Rubbing Out a Finish
When you apply the final coat of clear wood finish to a project, are you “finished”? That depends on the look you’re after. In reality, simply applying a few coats of clear finish and waiting for them to dry rarely leads to a smooth, consistent look. Most of the time, you have to “finish the finish”. The process is called “rubbing out”, and serves the purpose of getting rid of minor imperfections in a surface film finish, such as varnish or lacquer, (sometimes) leveling the finished surface, and establishing a consistent sheen. Those of you who have heard of rubbing out a finish may associate it with hours and hours of painstaking work and difficult to master techniques known only to members of organizations with names like “The Absolutely Secret Society of Buffers and Polishers”. To be fair, getting a mirror-like surface to appear across the expanse of a dining room table top does take some know-how, and usually a little practice. But some rubbed out finishes are easy, and don’t take a long time. For a small project, a basic satin finish rub-out can be accomplished in less than an hour.
To get you started, here are the basic steps:
When to Begin Rubbing Out
If you’re like most of us, the minute a newly finished project is dry enough to handle, you pick it up to proudly examine your accomplishment. When you do, you’ll probably notice that the finish isn’t perfect. Almost always there will be a few dust nibs sticking up from the surface, and a couple of places where the brush or applicator marks didn’t level out perfectly. Time to start rubbing out? Unfortunately not. You have to wait until the finish is fully cured. A finish that isn’t fully cured won’t rub out well, and the risk of sanding through the finish is much greater. That means waiting several days for an evaporative finish like shellac or lacquer, and at least a week for reactive finishes like varnish.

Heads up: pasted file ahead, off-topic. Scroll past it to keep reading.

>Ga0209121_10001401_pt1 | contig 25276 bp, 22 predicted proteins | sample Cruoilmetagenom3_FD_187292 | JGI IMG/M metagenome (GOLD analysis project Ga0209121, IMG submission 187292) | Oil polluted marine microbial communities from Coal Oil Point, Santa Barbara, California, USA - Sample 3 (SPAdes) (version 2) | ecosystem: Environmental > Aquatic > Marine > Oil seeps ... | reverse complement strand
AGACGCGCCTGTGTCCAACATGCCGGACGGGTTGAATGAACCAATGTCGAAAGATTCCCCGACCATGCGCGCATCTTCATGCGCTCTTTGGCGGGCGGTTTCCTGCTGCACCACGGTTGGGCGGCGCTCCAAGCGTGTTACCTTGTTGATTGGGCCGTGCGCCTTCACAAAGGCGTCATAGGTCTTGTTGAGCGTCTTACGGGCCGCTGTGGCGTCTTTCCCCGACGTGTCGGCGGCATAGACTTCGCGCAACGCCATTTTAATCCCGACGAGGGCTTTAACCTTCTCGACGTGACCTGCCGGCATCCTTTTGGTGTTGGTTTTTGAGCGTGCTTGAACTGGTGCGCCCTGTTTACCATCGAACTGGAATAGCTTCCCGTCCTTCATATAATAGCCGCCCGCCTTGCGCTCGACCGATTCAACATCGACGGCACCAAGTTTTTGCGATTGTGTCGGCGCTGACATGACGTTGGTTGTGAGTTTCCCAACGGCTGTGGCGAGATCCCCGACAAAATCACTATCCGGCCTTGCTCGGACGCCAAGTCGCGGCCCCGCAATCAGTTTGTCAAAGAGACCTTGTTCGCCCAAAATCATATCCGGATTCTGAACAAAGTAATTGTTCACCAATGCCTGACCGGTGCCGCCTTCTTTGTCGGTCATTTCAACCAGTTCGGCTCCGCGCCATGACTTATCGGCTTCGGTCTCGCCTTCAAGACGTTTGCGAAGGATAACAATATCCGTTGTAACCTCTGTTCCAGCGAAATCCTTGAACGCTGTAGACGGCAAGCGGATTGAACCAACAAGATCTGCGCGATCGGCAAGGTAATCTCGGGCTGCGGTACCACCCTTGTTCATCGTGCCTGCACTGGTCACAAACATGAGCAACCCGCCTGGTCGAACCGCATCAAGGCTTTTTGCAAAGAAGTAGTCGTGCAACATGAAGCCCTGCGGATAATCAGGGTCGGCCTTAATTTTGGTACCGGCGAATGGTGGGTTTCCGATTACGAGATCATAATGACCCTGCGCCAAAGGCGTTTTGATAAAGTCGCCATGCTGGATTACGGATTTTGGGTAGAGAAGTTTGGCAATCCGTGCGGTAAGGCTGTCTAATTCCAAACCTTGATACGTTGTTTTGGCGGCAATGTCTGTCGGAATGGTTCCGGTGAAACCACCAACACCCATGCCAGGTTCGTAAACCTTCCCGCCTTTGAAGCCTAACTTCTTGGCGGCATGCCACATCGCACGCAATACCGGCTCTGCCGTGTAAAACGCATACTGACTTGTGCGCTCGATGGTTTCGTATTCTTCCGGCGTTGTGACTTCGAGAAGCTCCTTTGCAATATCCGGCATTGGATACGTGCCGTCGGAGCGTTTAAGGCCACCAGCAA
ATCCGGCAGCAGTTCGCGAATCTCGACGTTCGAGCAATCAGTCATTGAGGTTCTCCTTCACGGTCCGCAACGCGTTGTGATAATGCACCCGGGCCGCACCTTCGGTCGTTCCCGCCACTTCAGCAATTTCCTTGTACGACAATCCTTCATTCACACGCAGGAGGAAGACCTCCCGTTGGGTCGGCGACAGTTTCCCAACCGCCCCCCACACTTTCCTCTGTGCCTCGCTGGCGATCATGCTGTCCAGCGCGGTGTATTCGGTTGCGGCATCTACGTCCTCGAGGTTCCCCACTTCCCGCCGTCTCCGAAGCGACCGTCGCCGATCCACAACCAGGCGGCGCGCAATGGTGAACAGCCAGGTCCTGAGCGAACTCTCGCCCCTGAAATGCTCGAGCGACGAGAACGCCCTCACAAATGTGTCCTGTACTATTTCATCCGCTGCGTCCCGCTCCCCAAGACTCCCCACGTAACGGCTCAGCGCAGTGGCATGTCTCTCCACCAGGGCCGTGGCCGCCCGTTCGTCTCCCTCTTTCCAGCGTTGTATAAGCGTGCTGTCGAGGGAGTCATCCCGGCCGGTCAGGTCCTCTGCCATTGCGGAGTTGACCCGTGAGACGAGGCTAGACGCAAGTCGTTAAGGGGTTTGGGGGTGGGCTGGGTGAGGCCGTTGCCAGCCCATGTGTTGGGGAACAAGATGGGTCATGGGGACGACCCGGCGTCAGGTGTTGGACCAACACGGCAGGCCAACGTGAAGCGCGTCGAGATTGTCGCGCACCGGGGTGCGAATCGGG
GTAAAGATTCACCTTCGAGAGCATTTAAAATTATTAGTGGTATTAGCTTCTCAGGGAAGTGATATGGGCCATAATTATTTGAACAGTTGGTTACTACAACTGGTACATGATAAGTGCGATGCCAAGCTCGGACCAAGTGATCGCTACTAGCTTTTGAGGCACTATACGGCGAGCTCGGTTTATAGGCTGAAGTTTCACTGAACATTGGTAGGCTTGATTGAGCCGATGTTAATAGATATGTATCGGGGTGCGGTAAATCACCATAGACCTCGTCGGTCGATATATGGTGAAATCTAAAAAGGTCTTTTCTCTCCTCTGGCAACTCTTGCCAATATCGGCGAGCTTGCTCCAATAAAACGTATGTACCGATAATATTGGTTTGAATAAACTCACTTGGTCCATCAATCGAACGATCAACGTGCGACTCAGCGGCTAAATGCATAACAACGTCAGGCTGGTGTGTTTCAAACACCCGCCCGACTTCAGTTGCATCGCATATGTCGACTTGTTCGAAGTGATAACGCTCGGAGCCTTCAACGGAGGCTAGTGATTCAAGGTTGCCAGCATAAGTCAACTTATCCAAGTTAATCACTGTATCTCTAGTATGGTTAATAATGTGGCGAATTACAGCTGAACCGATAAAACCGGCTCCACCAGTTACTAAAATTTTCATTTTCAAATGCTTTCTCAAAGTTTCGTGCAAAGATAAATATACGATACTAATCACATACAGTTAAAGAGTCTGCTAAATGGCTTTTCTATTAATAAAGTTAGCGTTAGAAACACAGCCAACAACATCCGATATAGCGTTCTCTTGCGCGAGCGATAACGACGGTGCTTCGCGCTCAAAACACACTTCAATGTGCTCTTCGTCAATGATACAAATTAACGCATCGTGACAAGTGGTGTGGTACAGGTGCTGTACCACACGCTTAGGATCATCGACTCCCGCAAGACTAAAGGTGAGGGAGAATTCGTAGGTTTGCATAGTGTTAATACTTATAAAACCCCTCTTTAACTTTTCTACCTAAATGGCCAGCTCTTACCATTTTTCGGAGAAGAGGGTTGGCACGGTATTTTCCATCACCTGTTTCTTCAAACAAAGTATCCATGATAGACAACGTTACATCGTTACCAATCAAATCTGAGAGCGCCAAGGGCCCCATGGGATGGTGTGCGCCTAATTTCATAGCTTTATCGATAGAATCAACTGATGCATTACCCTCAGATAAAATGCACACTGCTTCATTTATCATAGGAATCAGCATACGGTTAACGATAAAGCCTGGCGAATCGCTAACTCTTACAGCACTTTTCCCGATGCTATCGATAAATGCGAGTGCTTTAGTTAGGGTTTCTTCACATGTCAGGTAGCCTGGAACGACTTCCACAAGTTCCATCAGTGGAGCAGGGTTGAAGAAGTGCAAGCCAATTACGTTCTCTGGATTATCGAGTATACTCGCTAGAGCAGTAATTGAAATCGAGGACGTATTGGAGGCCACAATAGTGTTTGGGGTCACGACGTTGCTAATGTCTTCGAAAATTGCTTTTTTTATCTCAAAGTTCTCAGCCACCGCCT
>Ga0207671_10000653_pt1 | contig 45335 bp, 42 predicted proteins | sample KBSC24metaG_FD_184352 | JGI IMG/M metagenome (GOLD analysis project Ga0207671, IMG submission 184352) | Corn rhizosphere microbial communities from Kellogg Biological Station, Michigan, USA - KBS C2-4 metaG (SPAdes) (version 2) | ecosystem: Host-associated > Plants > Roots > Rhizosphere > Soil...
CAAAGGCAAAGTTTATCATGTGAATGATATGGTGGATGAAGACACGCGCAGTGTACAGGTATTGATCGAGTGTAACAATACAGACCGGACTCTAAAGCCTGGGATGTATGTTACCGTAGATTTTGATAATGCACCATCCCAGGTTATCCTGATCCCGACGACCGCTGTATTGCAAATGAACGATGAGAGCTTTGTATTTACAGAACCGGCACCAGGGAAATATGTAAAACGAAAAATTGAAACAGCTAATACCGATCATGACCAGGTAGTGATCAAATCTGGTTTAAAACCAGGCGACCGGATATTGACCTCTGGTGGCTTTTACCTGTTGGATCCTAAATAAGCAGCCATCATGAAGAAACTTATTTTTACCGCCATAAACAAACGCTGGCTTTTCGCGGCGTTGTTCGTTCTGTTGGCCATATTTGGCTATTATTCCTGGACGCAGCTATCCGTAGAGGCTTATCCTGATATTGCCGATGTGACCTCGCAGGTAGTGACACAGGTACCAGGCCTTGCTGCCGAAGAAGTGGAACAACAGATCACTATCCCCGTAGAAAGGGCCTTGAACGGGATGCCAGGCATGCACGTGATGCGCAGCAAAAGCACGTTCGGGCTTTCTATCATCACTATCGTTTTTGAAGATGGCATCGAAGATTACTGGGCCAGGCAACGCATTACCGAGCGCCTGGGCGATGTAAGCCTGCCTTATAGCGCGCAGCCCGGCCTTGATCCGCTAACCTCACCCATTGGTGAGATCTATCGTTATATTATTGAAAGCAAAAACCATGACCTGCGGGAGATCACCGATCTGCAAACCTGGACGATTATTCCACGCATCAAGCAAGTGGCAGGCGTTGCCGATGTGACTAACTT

Getting Rid of the Imperfections
In a basic rub out, you just want to take off any dust nibs and smooth out any visible tracks left over from the application process. There are cases where you’ll want to sand the surface down until it is perfectly flat, but doing that – and more importantly, knowing when to do that – requires some knowledge of how various types of finishes behave chemically and how to create a surface that will stand up to more aggressive sanding. You’ll find a few resources for learning the more advanced techniques at the end of this post. Here, the important things are to sand as little as possible, and to be very careful not to sand all the way through the finish - or even through the top coat of finish, if you’ve used a finish that doesn’t completely fuse from coat to coat, such as oil-based varnish or a waterborne finish.